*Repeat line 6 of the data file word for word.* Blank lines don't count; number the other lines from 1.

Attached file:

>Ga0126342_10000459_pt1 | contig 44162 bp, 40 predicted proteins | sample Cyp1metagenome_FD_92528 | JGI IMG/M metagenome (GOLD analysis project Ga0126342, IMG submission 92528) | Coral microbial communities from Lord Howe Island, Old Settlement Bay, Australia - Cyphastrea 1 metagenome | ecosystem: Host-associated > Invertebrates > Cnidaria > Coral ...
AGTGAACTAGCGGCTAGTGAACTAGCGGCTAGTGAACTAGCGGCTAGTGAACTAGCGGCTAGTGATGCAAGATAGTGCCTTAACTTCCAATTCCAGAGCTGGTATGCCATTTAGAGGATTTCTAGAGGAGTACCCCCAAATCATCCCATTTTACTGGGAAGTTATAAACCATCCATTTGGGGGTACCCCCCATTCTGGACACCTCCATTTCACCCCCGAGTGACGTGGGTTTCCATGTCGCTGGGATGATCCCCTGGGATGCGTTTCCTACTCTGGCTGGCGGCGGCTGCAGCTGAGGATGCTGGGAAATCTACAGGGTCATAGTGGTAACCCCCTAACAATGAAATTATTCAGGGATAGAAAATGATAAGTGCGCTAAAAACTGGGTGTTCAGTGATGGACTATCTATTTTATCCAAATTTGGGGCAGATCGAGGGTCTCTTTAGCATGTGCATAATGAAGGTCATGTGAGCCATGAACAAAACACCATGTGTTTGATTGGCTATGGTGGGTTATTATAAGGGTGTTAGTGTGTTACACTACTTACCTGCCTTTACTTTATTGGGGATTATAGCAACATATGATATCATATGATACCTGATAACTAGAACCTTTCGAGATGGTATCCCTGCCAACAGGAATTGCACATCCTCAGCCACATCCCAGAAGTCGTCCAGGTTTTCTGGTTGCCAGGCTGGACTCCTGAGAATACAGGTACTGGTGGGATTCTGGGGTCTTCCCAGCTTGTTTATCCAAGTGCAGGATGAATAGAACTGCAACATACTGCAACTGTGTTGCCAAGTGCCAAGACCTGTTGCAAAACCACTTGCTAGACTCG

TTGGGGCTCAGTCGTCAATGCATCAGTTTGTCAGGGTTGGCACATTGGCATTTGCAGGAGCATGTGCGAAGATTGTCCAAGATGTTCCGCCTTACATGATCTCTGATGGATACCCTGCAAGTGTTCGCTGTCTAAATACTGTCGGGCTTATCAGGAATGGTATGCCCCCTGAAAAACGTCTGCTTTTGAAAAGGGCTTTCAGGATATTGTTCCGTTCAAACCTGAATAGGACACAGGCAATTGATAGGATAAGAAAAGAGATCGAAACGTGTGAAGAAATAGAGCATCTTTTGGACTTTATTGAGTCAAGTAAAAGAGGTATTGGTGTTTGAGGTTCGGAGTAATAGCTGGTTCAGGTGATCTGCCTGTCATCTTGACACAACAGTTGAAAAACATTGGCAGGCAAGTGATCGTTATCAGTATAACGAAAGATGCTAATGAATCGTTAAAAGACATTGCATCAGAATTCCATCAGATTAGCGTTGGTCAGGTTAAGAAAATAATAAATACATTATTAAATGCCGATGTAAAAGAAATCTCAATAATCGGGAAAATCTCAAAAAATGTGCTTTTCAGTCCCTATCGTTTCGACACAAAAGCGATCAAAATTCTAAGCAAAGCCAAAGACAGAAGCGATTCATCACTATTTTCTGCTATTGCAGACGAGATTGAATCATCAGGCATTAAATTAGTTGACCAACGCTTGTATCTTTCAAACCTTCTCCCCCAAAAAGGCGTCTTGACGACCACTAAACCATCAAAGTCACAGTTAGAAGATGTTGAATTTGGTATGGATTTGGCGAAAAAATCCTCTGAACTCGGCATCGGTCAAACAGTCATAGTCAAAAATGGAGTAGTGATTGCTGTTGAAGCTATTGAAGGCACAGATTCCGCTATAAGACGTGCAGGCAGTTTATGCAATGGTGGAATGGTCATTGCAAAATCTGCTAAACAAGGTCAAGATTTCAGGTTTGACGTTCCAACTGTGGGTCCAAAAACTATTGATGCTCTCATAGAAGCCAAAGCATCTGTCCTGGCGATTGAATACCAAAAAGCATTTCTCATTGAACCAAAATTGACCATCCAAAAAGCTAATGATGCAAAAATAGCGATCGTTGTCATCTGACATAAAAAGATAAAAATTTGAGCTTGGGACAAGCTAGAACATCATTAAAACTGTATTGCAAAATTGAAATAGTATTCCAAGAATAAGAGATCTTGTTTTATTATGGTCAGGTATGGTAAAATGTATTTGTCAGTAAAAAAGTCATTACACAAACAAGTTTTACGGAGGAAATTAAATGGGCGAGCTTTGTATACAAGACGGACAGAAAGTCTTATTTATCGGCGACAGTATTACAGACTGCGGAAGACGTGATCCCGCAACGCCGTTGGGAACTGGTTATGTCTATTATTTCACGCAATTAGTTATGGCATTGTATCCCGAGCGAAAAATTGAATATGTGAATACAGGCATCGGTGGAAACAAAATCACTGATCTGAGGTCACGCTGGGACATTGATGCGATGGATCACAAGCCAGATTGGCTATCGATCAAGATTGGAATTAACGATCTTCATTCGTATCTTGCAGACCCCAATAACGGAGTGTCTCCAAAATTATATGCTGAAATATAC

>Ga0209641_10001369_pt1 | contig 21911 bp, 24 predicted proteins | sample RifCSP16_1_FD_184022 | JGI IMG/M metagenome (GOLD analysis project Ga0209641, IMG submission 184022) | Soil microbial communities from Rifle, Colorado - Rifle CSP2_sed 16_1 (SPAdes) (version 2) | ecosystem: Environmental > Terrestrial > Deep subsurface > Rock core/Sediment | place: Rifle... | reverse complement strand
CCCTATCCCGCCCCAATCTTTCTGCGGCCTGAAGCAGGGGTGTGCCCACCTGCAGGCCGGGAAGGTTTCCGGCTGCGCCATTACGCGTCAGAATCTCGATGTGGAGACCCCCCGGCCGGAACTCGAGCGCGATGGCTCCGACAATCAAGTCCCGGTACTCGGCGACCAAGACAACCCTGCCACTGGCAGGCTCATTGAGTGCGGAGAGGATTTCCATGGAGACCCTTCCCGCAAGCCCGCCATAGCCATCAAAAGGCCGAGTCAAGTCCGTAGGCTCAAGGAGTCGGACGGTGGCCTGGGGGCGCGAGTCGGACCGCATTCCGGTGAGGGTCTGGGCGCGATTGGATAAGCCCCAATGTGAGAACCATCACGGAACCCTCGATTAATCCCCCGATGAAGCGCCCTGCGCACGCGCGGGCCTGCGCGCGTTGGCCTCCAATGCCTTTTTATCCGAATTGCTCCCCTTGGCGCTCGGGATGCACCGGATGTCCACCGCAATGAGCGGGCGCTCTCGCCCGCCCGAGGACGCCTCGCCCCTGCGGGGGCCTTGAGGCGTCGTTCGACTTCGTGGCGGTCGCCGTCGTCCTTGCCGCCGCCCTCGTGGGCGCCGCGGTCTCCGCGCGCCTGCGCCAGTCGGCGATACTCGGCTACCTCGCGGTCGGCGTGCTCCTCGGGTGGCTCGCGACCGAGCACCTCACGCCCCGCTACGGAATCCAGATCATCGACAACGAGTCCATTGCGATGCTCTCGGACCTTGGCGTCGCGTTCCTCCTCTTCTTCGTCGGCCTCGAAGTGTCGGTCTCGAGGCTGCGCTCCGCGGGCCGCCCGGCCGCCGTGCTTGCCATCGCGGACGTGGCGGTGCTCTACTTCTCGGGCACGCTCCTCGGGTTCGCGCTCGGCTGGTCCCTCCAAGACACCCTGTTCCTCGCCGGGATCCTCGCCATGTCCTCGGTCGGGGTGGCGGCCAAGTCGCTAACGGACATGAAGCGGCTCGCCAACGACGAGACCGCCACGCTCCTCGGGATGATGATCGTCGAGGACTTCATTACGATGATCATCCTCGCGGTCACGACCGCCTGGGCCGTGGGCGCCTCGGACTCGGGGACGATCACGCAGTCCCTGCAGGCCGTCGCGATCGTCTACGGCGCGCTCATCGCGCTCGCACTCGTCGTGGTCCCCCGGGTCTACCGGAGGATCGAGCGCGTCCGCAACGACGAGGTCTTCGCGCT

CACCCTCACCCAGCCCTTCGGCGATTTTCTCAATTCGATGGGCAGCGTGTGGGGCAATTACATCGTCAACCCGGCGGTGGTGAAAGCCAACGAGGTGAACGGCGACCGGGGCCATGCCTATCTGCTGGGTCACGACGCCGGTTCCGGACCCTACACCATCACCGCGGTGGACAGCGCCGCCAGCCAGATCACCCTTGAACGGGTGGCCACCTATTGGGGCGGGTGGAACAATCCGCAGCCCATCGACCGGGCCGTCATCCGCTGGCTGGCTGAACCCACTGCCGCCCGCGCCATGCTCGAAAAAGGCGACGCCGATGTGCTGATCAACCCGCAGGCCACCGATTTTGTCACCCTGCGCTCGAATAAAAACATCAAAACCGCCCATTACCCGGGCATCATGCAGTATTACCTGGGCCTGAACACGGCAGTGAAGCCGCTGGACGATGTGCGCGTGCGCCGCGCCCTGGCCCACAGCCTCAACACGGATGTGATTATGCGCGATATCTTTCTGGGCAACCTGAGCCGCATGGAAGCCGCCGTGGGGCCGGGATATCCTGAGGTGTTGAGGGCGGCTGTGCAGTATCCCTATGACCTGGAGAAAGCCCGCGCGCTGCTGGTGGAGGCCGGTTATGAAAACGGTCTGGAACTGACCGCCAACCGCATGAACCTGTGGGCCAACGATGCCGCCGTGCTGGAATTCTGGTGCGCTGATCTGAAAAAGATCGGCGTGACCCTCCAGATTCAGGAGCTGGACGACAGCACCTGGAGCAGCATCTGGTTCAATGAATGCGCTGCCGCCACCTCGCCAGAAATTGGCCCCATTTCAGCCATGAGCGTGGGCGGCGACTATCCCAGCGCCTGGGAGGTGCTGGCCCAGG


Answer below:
CACCCTCACCCAGCCCTTCGGCGATTTTCTCAATTCGATGGGCAGCGTGTGGGGCAATTACATCGTCAACCCGGCGGTGGTGAAAGCCAACGAGGTGAACGGCGACCGGGGCCATGCCTATCTGCTGGGTCACGACGCCGGTTCCGGACCCTACACCATCACCGCGGTGGACAGCGCCGCCAGCCAGATCACCCTTGAACGGGTGGCCACCTATTGGGGCGGGTGGAACAATCCGCAGCCCATCGACCGGGCCGTCATCCGCTGGCTGGCTGAACCCACTGCCGCCCGCGCCATGCTCGAAAAAGGCGACGCCGATGTGCTGATCAACCCGCAGGCCACCGATTTTGTCACCCTGCGCTCGAATAAAAACATCAAAACCGCCCATTACCCGGGCATCATGCAGTATTACCTGGGCCTGAACACGGCAGTGAAGCCGCTGGACGATGTGCGCGTGCGCCGCGCCCTGGCCCACAGCCTCAACACGGATGTGATTATGCGCGATATCTTTCTGGGCAACCTGAGCCGCATGGAAGCCGCCGTGGGGCCGGGATATCCTGAGGTGTTGAGGGCGGCTGTGCAGTATCCCTATGACCTGGAGAAAGCCCGCGCGCTGCTGGTGGAGGCCGGTTATGAAAACGGTCTGGAACTGACCGCCAACCGCATGAACCTGTGGGCCAACGATGCCGCCGTGCTGGAATTCTGGTGCGCTGATCTGAAAAAGATCGGCGTGACCCTCCAGATTCAGGAGCTGGACGACAGCACCTGGAGCAGCATCTGGTTCAATGAATGCGCTGCCGCCACCTCGCCAGAAATTGGCCCCATTTCAGCCATGAGCGTGGGCGGCGACTATCCCAGCGCCTGGGAGGTGCTGGCCCAGG